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3.3 Joint Protocol for Young People Between 16-21 in Housing Need

Contents

  1. Introduction
  2. Partnership Working
  3. Housing Department Responsibilities
  4. Referral Team Responsibilities
  5. Swindon Youth Offending Team Responsibility
  6. Supporting People Responsibilities
  7. Bromford Housing Group Young People's Floating Support Service
  8. Housing and Route 16+ Procedures
  9. The Joint Arrangement Agreed by Route 16+ Team and Housing for Care Leavers
  10. Accommodation
  11. Future Working
  12. Signatures
  13. The Legal Framework
  14. Housing Act 1996
  15. Homelessness Act 2002
  16. Children Act 1989
  17. Children (Leaving Care) Act 2000
  18. Definitions Under the Children (Leaving Care) Act 2000 Legislation
  19. Children Act 2004 (Every Child Matters)

    Appendix 1: SBC Housing and Children Service Procedures Following Southwark Judgement Flowchart

    Appendix 2: SBC Housing and Children Service Procedures Following Southwark Judgement - Children Services Process Flowchart

    Appendix 3: Supported Accommodation for Young People in Swindon


1. Introduction

This joint protocol covers the service provision to young people who are single people aged 16 and 17 years and who are homeless or at risk of homelessness. This document offers guidance to Children's Social Care and the Local Authority's Housing Department regarding their duties under Part 3 of the Children Act 1989 and Part 7 of the Housing Act 1996.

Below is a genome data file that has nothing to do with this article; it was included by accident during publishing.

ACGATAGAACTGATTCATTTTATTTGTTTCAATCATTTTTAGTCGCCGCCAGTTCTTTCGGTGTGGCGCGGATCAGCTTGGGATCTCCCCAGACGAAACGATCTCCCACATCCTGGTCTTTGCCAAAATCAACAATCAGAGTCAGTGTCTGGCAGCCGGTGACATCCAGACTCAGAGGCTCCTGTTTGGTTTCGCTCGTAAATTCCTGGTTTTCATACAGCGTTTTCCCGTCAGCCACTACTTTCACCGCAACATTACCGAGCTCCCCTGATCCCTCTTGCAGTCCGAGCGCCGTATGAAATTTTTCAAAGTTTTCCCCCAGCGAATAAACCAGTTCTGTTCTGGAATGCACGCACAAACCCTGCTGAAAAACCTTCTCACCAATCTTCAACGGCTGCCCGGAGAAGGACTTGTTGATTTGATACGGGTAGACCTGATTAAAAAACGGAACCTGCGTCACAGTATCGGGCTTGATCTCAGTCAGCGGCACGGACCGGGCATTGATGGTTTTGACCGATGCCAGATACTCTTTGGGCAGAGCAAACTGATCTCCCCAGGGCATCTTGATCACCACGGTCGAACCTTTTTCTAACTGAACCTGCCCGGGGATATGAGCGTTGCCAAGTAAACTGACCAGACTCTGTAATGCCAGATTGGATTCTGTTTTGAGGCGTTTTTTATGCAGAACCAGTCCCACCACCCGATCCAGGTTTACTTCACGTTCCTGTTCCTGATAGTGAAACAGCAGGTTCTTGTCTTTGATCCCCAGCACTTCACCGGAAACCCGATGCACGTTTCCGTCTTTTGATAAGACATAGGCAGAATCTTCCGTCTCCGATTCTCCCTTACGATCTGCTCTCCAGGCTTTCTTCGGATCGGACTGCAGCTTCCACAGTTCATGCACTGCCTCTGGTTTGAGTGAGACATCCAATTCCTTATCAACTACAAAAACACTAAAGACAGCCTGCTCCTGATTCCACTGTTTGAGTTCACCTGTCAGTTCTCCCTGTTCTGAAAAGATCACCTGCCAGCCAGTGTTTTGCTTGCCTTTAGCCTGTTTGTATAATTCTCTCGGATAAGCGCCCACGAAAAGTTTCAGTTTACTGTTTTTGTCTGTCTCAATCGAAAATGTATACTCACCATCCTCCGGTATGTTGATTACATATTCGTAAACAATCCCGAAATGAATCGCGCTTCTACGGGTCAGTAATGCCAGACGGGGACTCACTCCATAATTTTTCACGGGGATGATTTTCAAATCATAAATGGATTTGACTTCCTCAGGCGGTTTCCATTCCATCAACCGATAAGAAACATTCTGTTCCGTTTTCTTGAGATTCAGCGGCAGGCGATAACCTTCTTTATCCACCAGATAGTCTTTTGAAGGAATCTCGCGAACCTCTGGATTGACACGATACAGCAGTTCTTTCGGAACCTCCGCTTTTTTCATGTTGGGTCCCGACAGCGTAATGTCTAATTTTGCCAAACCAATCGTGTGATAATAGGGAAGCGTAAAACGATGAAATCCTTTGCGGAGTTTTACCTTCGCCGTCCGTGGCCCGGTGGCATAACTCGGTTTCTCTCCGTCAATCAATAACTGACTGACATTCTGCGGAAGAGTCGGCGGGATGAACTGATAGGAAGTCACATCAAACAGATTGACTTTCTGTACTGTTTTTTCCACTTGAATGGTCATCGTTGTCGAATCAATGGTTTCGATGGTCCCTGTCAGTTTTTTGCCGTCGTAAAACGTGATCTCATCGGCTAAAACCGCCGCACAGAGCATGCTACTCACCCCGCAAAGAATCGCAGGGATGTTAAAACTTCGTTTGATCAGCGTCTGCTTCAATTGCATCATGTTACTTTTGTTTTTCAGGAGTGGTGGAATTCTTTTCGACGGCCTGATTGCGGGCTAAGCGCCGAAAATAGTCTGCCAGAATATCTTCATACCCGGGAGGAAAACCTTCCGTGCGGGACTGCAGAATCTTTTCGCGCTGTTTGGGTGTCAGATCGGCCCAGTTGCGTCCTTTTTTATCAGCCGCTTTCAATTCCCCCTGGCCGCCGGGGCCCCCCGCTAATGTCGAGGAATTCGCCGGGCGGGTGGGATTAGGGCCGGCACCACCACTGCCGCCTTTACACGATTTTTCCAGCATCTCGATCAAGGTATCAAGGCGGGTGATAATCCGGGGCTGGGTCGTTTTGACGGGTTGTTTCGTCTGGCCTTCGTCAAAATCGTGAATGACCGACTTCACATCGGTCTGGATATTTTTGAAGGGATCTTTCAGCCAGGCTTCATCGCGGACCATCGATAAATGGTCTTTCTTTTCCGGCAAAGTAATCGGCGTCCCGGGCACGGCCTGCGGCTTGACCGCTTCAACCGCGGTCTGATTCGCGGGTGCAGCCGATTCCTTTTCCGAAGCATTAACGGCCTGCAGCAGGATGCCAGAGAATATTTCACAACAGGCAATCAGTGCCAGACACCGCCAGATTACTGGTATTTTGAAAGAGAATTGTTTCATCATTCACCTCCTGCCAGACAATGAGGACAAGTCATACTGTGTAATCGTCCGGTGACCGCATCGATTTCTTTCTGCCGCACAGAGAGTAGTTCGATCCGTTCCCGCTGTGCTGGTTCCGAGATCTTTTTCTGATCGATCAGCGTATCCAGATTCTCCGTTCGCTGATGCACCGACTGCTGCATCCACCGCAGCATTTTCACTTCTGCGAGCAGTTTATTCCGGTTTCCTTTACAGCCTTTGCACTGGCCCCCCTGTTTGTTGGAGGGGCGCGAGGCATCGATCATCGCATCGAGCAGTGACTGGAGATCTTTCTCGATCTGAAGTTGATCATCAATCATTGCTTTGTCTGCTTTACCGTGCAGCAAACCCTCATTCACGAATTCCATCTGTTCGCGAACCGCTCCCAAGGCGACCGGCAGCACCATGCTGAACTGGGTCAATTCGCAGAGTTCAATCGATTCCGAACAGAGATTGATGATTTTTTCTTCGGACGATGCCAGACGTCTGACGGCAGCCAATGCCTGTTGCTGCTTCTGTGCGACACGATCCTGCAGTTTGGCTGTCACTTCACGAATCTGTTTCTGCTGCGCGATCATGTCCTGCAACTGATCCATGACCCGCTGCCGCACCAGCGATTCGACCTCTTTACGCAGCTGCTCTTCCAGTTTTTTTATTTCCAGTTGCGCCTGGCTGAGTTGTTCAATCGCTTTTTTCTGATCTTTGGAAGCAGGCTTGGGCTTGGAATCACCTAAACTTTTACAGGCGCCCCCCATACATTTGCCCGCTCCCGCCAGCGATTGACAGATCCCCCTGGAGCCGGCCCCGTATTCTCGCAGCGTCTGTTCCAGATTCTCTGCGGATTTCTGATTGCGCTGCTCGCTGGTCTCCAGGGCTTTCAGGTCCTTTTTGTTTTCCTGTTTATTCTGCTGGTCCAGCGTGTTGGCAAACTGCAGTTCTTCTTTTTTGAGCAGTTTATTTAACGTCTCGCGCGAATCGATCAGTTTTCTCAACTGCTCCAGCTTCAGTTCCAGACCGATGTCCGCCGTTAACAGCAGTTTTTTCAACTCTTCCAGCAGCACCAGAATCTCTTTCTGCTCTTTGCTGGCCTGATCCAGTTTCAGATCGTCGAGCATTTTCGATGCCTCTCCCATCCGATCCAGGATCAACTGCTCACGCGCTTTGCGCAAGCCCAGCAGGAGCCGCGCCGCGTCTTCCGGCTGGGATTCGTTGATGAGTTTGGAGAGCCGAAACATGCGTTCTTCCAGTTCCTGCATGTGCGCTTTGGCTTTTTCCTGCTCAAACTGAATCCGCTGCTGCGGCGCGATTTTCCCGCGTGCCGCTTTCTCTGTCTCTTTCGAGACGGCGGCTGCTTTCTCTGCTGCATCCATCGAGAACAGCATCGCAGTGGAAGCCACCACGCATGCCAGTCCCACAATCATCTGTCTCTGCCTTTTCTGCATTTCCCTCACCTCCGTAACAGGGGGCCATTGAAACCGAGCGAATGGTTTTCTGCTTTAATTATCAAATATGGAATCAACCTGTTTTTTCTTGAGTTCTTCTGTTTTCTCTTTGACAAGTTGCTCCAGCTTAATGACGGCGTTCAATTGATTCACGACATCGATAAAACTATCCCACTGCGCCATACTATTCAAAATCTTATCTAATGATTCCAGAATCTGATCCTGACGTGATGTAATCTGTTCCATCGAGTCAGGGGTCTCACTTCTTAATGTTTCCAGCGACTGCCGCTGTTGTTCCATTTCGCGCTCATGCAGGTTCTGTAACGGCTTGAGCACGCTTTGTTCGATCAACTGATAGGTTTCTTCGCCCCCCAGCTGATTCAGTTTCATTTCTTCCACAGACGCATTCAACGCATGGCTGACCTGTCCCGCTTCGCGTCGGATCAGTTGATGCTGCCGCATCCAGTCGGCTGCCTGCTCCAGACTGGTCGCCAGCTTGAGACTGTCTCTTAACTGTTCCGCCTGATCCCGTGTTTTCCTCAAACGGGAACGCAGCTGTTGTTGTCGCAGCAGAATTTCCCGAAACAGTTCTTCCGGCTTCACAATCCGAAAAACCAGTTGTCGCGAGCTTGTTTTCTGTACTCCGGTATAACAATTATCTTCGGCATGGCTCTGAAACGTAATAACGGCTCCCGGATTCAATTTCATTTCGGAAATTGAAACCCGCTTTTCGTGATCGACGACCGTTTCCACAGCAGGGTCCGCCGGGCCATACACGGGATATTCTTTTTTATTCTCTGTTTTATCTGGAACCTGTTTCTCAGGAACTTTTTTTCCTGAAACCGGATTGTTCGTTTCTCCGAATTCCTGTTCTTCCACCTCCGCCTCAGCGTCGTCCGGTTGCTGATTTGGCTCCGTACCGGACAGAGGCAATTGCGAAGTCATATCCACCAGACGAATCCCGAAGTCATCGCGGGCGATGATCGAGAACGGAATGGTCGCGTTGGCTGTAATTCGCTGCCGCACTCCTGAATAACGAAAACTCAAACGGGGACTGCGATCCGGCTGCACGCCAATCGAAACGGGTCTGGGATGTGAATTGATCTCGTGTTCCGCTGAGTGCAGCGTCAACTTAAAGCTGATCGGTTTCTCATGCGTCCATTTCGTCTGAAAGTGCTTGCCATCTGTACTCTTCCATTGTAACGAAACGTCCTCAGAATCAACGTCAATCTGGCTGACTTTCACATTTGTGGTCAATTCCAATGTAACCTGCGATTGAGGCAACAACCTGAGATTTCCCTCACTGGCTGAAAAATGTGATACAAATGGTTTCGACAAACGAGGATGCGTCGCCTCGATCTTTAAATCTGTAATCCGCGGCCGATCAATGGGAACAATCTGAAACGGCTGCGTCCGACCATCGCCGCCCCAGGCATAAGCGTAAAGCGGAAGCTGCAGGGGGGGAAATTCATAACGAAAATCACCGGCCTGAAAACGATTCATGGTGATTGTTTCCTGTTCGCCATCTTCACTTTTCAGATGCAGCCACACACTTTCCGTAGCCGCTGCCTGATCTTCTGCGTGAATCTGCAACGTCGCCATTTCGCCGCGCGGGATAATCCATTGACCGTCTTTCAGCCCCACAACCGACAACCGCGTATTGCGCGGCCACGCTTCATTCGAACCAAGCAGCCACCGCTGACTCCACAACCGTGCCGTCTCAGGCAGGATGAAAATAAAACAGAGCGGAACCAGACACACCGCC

Purpose

To update working arrangements between Housing and the Route 16+ Team, Children and Families Services, following legislation to extend priority need for housing accommodation to this group:

  • To establish the basis of partnership working to improve the services provided for young people in Swindon;
  • To clarify respective responsibilities;
  • To provide detailed guidance to ensure a focus on young people;
  • To ensure direct communication between frontline workers and/or their managers to resolve differences at the earliest stage;
  • To make sure that young people are not sent from one office to the other without prior direct communication.

Context

In May 2009, the House of Lords Judgement on the case R(G) v Southwark ruled that local authorities should presume that any lone, homeless child should be provided with accommodation under section 20(3) of the Children Act 1989 to accommodate any child in need aged 16 and 17 whose welfare is likely to be seriously prejudiced without the provision of accommodation. At the same time, local housing authorities are required under the Housing Act 1996 (as amended by the Homelessness Act 2002) to secure accommodation for people who are unintentionally homeless, eligible for assistance and in priority need.